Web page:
Can "Planet Earth II" help us love the ugly animals too?

On the surface, the ultra high-definition images of the exotic creatures in Planet Earth II can seem almost pornographic. Here are intimate encounters with nature, accessible to all with the click of a button, but curated and stylized to show only the most tantalizing views. The soundtrack by Hans Zimmer and the intense gaze of the camera exalt the animals like movie stars. And as with our relationships to celebrities, it is easy to forget one animal when a more interesting creature pops on screen.

 

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Premiering in the United States on Jan. 28 on BBC America, “Planet Earth II” is narrated by Sir David Attenborough, who guides usthrough the six-part series focused on ecosystems throughout the world. The meticulously captured videos build on the legacy of the original “Planet Earth” (2006),evoking a sublime sense of wonder. In each hour-long episode, the viewer is catapulted from location to location for glimpses into the lives of creatures searching for food, safety or a mate. A glass frog protecting his developing eggs from vicious wasps offers a chance to experience the mystical beauty of survival in the jungle. This and other opportunities to empathize with the plight of non-human animals is the highlight of the series.

 

One gut-wrenching sequence shows crabs on Christmas Island being blinded by acid from invasive “yellow crazy ants,” which were, ironically, introduced by eco-tourism to the island. But that feeling of loss and guilt is quickly overcome as the series pivots to present the partnership of two chin-strapped penguins, who take turns on a daring commute across Zavodovski Island to bring fish back to their children while stepping past the dead bodies of their unsuccessful neighbors. The weakness of the series is that each emotionally gripping sequence is shortly followed by an equally moving portrait of another animal. It is so easy to get lost in the imagery of  “Planet Earth II” that it can become, in the words of Pope Francis’ “Laudato Si’,” “escapism to help us endure the emptiness” of our own lack of connection with the natural world.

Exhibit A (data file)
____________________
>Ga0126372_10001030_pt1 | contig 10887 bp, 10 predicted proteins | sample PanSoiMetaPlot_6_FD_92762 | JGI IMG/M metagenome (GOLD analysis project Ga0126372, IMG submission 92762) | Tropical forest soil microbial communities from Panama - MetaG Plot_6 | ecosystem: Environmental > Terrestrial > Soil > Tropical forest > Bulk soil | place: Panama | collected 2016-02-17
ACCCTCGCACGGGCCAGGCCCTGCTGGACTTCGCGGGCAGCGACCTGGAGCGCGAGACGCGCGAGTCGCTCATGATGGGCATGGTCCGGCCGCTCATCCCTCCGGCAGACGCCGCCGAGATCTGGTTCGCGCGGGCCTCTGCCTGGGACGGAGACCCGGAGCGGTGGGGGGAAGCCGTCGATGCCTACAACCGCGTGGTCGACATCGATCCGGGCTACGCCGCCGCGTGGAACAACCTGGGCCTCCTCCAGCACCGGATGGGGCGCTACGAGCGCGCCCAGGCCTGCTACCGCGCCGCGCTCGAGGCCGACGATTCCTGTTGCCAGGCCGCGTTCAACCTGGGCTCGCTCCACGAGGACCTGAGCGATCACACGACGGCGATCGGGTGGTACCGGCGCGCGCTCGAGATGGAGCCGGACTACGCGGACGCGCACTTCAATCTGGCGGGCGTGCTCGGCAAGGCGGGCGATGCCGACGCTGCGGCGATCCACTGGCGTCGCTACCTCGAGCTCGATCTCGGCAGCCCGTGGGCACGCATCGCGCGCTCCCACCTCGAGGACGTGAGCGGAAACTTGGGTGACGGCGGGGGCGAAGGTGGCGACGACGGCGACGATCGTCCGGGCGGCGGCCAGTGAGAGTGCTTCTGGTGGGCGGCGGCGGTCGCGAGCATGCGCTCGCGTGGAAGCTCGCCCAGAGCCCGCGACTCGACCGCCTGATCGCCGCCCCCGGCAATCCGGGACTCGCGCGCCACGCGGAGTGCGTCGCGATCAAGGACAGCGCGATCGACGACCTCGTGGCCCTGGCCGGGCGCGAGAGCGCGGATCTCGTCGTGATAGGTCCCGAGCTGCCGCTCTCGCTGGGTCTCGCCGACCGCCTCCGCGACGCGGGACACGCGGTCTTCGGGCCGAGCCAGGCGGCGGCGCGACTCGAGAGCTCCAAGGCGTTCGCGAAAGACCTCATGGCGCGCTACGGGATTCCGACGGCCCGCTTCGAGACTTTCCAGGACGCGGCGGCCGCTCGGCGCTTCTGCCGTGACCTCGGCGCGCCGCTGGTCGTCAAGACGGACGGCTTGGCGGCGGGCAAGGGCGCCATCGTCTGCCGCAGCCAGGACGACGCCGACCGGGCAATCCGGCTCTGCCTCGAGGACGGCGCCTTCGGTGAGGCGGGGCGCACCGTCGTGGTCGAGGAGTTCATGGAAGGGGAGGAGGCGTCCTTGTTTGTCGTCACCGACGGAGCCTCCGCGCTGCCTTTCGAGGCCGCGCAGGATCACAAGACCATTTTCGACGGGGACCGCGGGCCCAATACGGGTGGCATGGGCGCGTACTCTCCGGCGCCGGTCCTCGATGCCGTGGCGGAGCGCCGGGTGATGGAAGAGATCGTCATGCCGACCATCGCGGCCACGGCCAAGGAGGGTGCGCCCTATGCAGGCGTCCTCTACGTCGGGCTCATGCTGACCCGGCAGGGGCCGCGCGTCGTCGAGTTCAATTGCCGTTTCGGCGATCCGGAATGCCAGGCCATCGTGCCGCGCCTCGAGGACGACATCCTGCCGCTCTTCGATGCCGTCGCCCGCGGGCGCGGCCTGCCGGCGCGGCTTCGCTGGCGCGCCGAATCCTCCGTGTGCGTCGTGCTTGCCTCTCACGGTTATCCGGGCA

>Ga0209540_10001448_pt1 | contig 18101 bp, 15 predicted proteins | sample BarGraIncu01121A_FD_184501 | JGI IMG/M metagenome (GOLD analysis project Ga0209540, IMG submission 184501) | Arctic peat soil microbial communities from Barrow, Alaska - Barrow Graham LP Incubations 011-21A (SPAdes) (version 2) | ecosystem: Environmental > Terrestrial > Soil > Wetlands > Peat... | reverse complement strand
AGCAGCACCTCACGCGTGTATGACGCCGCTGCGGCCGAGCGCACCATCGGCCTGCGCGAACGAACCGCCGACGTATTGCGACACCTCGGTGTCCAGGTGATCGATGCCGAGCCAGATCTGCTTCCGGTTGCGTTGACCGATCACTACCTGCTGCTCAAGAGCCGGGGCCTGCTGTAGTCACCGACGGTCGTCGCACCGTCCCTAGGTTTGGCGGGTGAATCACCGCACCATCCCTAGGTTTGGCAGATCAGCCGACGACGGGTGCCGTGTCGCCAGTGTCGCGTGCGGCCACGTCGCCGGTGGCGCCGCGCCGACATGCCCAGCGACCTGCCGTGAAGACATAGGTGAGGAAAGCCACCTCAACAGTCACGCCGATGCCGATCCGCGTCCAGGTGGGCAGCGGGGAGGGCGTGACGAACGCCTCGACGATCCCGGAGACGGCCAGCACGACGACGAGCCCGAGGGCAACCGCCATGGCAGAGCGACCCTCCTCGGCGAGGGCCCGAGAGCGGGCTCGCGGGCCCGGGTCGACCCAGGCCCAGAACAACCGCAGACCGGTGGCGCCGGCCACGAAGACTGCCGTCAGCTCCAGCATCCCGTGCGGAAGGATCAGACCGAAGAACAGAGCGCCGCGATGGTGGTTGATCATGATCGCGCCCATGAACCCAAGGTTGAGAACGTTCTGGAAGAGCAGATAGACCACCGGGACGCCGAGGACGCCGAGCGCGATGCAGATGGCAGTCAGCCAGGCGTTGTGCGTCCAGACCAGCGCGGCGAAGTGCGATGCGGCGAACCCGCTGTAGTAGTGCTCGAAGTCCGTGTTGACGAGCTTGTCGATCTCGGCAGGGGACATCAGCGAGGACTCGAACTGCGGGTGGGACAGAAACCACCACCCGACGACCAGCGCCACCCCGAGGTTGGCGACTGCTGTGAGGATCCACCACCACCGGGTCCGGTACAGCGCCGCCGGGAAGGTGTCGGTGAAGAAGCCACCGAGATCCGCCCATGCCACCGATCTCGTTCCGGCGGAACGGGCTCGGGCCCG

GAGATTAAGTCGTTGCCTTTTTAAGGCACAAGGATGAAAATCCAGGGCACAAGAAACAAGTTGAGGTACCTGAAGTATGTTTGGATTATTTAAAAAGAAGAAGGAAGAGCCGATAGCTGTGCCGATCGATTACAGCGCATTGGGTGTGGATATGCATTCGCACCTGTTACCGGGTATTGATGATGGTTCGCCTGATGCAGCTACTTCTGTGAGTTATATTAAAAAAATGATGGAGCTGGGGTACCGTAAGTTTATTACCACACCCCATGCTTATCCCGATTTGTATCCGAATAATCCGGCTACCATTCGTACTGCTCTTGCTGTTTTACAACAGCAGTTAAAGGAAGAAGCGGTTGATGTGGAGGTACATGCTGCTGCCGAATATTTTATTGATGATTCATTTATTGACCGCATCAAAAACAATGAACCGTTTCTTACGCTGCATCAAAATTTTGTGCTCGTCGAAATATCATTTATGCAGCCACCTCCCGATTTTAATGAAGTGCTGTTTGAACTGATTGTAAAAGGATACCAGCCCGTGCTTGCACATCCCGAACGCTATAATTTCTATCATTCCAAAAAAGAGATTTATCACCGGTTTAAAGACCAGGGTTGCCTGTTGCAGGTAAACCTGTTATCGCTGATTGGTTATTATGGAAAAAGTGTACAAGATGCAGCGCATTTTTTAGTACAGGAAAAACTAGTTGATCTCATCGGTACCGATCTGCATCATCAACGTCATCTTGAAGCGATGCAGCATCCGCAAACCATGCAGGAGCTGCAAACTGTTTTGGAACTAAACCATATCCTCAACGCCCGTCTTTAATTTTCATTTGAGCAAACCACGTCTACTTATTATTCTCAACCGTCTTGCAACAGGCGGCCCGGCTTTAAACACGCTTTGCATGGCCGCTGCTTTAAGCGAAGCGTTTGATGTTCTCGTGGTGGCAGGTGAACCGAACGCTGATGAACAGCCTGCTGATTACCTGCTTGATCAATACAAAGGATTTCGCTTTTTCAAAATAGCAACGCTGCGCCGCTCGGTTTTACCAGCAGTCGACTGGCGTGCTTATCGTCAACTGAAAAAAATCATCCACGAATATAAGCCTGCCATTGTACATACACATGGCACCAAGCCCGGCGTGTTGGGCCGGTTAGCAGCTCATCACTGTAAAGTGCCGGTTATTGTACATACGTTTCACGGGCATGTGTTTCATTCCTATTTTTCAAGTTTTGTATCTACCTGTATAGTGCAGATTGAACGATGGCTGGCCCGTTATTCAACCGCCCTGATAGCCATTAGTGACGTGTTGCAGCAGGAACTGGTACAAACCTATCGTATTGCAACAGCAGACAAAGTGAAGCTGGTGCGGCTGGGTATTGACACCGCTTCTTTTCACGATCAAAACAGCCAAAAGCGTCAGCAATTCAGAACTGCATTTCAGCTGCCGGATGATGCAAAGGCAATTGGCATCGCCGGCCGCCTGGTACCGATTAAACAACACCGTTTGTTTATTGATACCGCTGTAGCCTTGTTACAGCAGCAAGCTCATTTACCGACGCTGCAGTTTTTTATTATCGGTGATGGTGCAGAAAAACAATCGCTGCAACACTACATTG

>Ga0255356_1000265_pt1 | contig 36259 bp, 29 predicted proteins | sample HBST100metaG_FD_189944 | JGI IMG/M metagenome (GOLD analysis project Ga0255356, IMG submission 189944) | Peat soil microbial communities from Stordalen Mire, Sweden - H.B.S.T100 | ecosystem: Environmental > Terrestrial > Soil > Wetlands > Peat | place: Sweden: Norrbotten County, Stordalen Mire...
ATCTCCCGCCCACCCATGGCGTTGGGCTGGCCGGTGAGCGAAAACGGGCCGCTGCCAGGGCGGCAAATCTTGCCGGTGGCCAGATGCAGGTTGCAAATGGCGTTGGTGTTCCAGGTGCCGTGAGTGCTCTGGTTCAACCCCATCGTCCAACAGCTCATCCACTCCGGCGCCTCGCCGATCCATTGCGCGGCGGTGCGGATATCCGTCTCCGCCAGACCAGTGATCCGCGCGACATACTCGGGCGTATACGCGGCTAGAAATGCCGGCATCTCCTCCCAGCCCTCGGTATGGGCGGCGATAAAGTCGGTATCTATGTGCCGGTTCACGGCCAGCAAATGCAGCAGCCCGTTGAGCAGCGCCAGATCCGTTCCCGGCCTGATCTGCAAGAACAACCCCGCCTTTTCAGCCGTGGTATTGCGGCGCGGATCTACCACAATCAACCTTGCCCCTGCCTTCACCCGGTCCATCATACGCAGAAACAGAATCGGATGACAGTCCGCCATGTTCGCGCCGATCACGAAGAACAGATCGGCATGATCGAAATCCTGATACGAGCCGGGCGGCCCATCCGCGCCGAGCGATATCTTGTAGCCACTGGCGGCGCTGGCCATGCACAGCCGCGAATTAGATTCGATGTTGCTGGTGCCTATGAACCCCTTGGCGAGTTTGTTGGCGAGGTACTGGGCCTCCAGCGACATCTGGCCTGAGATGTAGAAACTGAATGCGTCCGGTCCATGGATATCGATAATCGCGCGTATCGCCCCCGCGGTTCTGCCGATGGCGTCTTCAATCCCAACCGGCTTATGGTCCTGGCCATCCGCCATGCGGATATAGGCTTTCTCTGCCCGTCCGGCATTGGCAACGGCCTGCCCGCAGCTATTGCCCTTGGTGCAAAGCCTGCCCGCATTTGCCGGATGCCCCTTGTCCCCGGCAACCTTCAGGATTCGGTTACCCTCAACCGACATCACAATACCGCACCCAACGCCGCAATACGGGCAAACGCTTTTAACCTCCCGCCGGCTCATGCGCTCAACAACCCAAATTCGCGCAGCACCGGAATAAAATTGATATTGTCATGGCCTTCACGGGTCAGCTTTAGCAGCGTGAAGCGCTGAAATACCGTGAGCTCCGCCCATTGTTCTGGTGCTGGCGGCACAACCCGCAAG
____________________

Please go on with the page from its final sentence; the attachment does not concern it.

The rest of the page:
The “Cities” episode gives the best examples of the gritty connection between humans and other animals. It offers surprisingly hopeful suggestions for creating symbiotic spaces for our species and the rest of the natural world. Current examples include a vertical forest in Milan, groves of metal “super trees” in Singapore and the practices of local butchers of Harar, Ethiopia, who have been feeding bones scraps to spotted hyenas for centuries.

In the brief “Diaries” sequence at the end of each episode, members of the production crew speak about their own sense of wonder as well as the challenges of filming. Yet in the context of the series, this social commentary, which asks the viewer to reflect on and improve our connection to nature, seems like an afterthought to the extreme attention paid to visual storytelling.

Raw reflections on our connections to the natural world are relegated to YouTubeclips that accompany the series. Ruth Peacey, a BBC producer, who travels to the jungles of West Papua to film red birds-of-paradise, mentions growing up as a birder and learning about British birds from her father and she begins to cry as she tries to convey the gravity of the project. Clearly her personal experiences prepared her to have an intimate and moving encounter with birds in real life. Edited clips and privileged camera angles in “Planet Earth II” cannot replace individual conviction in the sanctity of the natural world.

Any sense of connection gained by watching these amazing creatures up close will be fleeting if our hearts are not open to finding and uncovering God in the ecosystems of our local communities. I will not be traveling to see the crabs on Christmas Island anytime soon. But can I instead commiserate with the rats trying to make a home in my apartment walls to escape the Chicago winters?

 

The stunning images and stories of “Planet Earth II”are not enough to give us, again in the words of “Laudato Si’,” a “loving awareness that we are not disconnected from the rest of creatures, but joined in a splendid universal communion.” In the end, we are left with the task to extend that sense of wonder beyond the screen and into the world around us.